+++++Donald Chester Scott on 30 January 1949

Employment — Legal

  • Law Clerk, Montana Supreme Court
  • Assistant State Law Librarian
  • Law Clerk, California State Attorney General’s Office (San Francisco)
  • Attorney, Department of Social and Health Services, Office of Support Enforcement (1964-1994)

Employment — Non-legal

  • Teacher, rural school (eight students in five grades)
  • Junior Library Assistant, Great Falls Public Library 1952

Community Service:

  • State Vice-President, League of Women Voters


+++++9 August 2002, in Flathead County, Montana

Excerpts from Interview, on 13 July 1992

On law school:

+++++“I’m not sure law school was my cup of tea. I didn’t do it terribly well. And I’d been used to excelling. And I found that way of learning very difficult. I don’t know that I always had a lot of self-confidence, but I’ll tell you, law school pretty much finished me that way. . . I never thought about it, but I suppose it kind of scars you for life.”

On working as a clerk for the Montana Supreme Court after law school:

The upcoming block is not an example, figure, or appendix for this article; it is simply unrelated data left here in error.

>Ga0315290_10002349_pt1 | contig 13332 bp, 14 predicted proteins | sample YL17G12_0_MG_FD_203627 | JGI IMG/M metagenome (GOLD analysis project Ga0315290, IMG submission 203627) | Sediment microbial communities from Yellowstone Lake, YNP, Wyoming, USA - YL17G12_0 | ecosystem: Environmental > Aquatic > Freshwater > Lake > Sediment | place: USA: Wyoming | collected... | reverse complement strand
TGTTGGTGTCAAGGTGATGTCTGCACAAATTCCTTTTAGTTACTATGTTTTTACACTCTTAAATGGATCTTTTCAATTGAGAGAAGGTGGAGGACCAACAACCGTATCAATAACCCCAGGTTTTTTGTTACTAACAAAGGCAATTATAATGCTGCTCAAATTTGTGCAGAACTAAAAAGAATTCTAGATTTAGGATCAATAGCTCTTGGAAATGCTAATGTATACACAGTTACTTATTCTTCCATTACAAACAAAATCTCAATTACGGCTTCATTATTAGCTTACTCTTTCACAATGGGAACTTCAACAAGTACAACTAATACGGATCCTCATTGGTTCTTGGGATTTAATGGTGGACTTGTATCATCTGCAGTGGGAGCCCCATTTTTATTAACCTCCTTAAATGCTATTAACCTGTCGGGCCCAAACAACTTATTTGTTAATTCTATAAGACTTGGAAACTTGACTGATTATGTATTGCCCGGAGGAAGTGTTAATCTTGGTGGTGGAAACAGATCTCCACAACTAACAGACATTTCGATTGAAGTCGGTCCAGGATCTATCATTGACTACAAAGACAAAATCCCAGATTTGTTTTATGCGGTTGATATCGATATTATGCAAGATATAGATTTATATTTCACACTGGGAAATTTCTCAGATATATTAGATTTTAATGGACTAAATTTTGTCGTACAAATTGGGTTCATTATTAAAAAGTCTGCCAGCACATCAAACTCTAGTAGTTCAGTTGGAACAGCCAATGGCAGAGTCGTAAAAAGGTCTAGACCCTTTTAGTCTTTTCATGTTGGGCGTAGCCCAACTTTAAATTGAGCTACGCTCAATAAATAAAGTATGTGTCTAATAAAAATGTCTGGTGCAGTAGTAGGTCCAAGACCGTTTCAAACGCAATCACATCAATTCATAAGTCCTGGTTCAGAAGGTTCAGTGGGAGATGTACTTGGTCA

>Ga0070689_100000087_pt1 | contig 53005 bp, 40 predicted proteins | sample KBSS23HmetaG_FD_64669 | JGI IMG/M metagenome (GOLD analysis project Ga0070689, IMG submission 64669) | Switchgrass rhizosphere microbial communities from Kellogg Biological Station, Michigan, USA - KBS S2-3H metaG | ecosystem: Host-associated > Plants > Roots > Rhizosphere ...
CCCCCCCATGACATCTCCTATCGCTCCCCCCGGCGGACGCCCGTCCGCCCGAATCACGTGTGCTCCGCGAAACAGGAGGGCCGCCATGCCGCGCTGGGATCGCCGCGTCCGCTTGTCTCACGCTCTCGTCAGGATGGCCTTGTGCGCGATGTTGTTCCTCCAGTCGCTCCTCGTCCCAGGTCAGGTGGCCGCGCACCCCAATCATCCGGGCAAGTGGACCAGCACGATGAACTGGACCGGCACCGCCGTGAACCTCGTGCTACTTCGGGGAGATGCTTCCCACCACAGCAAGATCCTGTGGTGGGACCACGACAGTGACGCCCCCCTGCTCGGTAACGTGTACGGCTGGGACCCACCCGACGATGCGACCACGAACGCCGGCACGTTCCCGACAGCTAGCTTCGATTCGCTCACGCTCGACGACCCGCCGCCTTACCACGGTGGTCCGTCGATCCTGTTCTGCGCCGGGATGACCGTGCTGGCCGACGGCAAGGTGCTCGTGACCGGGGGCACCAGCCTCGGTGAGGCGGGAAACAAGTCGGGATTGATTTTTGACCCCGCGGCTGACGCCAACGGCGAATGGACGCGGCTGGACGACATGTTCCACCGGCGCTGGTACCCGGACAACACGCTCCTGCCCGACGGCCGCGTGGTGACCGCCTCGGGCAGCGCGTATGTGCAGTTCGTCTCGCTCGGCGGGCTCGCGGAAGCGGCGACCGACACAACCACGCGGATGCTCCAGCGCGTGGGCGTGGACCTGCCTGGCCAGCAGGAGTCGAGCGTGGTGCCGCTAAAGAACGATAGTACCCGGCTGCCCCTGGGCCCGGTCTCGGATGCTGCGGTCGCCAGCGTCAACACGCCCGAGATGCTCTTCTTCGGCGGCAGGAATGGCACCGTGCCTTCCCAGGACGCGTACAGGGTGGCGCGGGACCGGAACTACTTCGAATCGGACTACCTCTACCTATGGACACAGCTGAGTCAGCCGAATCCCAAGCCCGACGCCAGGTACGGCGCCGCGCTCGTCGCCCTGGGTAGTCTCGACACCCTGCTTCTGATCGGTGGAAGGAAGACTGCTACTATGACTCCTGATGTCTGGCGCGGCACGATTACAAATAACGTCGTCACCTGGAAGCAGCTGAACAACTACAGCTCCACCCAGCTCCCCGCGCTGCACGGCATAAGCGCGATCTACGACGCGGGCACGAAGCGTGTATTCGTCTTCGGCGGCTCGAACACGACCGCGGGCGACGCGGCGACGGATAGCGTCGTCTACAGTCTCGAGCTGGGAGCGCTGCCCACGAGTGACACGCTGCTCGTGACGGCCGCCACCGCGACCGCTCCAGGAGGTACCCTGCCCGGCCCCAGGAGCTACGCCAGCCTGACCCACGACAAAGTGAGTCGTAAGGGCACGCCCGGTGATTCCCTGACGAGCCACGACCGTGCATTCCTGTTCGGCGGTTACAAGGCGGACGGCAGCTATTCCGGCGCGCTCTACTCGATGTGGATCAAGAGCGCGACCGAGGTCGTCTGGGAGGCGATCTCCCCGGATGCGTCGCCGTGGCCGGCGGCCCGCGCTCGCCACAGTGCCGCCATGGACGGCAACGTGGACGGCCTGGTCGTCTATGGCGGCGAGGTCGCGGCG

+++++“This slot as a law clerk for the [Montana] Supreme Court was wonderful. The judges treated me with great civility. And sort of protective. . . . And I was the assistant law librarian.

+++++“There was one clerk for the whole court. I did some research, and I don’t know that they really needed an assistant law librarian, but I helped attorneys find what they needed in the law library. Back then there weren’t a lot of resources that private attorneys had access to, so that was it.”

+++++Because she needed a little more money, the Chief Justice, Adair, created another job for her. She was the head of the legislative resource library, but the legislators “never took advantage of it.”